"The most important thing in football is to never lose possession of the ball. If you have the ball, you can never lose," said Rafael Martin, a UEFA 'B' licensed coach currently with the Boca Juniors youth academy in Madrid, here on Tuesday.Martin is currently in the country to organise summer camps in a few cities. Football in India has always played second fiddle to cricket. Though there is a lot of interest in European football, the country still remains a poor 145th in the world rankings. Indian footballers don't get recognition as the cricketers do."All children want to be famous.
They want to be stars. In this country, you can only get that if you're a cricketer or a movie star," Martin said.But that doesn't mean that Indians don't have quality though. "There's not much difference in quality of the player. it's just that the European countries spend a lot more on infrastructure and kids start playing at the tender age of four," he said.So, what really separates Spanish football from the rest? "We treat kids as professionals. Even at 5-6, they are taught tactical movements. Of course, you need to have great skills. But if you don't have good eyes, then your skills are of no use.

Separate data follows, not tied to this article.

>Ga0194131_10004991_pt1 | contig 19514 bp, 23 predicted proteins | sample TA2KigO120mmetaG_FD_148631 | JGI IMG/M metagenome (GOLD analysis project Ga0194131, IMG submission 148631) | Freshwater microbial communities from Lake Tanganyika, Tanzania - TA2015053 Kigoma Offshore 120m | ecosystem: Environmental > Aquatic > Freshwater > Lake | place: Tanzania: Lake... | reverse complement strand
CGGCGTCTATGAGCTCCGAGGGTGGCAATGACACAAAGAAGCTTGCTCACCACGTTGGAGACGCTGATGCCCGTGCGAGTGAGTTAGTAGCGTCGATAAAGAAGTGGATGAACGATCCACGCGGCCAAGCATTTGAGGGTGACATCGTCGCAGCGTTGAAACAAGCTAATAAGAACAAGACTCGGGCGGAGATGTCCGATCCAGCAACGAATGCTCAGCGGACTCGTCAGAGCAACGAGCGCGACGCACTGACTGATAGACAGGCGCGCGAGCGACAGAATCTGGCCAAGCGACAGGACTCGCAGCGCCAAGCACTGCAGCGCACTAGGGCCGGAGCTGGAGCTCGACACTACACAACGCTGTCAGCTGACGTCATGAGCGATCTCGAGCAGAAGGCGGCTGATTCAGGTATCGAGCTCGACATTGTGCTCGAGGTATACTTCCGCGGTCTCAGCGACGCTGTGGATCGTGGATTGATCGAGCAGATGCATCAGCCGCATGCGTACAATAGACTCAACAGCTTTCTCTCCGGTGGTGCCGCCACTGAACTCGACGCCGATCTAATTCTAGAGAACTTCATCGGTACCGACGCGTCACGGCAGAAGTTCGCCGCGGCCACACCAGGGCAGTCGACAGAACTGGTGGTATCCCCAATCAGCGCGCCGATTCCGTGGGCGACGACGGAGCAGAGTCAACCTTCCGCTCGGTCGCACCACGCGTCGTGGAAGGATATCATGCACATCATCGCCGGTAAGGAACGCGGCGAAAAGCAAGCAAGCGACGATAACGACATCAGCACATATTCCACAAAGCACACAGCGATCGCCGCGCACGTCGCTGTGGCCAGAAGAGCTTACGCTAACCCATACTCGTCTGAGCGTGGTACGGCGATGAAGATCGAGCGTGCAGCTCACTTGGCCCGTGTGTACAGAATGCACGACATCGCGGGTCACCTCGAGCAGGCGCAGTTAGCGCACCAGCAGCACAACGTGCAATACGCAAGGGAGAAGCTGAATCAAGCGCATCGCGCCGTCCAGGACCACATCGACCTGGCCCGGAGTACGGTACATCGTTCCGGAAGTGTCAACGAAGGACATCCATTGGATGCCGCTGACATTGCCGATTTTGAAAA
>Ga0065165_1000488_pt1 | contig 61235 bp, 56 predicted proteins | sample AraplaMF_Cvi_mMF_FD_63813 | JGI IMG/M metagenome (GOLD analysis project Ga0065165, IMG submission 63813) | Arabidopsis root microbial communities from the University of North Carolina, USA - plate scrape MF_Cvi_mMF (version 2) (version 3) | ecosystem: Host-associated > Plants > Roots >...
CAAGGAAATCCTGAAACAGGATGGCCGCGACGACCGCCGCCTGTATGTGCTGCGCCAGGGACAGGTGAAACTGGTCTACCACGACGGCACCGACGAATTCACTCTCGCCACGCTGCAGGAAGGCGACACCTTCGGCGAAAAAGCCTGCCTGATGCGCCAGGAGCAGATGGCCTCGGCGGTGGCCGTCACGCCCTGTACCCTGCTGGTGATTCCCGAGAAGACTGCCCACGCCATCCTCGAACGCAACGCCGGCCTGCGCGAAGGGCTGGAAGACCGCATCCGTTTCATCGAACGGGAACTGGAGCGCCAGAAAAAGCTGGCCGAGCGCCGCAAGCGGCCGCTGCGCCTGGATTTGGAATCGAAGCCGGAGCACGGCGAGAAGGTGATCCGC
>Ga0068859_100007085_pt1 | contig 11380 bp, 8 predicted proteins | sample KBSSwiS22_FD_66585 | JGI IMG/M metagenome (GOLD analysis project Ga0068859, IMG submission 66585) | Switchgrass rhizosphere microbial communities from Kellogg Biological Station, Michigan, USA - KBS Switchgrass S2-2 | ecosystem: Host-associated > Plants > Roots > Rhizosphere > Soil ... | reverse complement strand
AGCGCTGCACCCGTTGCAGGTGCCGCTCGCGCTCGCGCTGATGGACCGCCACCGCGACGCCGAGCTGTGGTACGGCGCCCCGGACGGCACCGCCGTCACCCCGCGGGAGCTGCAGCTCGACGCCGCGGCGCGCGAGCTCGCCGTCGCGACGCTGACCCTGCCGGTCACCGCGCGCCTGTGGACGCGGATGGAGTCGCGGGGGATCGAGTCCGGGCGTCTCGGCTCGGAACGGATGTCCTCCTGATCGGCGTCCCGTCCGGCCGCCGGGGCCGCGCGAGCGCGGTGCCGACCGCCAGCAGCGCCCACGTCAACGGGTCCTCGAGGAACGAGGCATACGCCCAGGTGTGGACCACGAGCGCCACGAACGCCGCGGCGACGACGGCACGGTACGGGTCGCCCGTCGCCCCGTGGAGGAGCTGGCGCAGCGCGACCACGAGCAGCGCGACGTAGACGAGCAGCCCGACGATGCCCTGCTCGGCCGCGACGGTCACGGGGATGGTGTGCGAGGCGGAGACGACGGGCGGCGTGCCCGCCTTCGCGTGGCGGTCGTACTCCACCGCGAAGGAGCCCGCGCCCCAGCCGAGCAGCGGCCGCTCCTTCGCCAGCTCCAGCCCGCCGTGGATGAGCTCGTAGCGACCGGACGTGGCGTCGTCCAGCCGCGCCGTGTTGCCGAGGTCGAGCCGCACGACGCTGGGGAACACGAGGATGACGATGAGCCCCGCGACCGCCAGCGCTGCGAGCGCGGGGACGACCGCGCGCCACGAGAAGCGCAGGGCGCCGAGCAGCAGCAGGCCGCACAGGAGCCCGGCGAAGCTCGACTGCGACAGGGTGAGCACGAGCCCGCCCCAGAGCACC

Our children are taught how to make space and how to take advantage of situations. We don't produce players like Xavi or Iniesta for nothing," Martin said.Martin hoped to spot a kid in India with such qualities and take him to the Boca Juniors academy. "It's in the preliminary stages but if I find that a kid is exceptional, there's no reason why we won't sign him up with our youth academy."As a coach, Martin's message to all children who are keen on football is: "Just enjoy the game. Kick the ball and have fun with it. Do your best when you have the ball and build the energy to run around."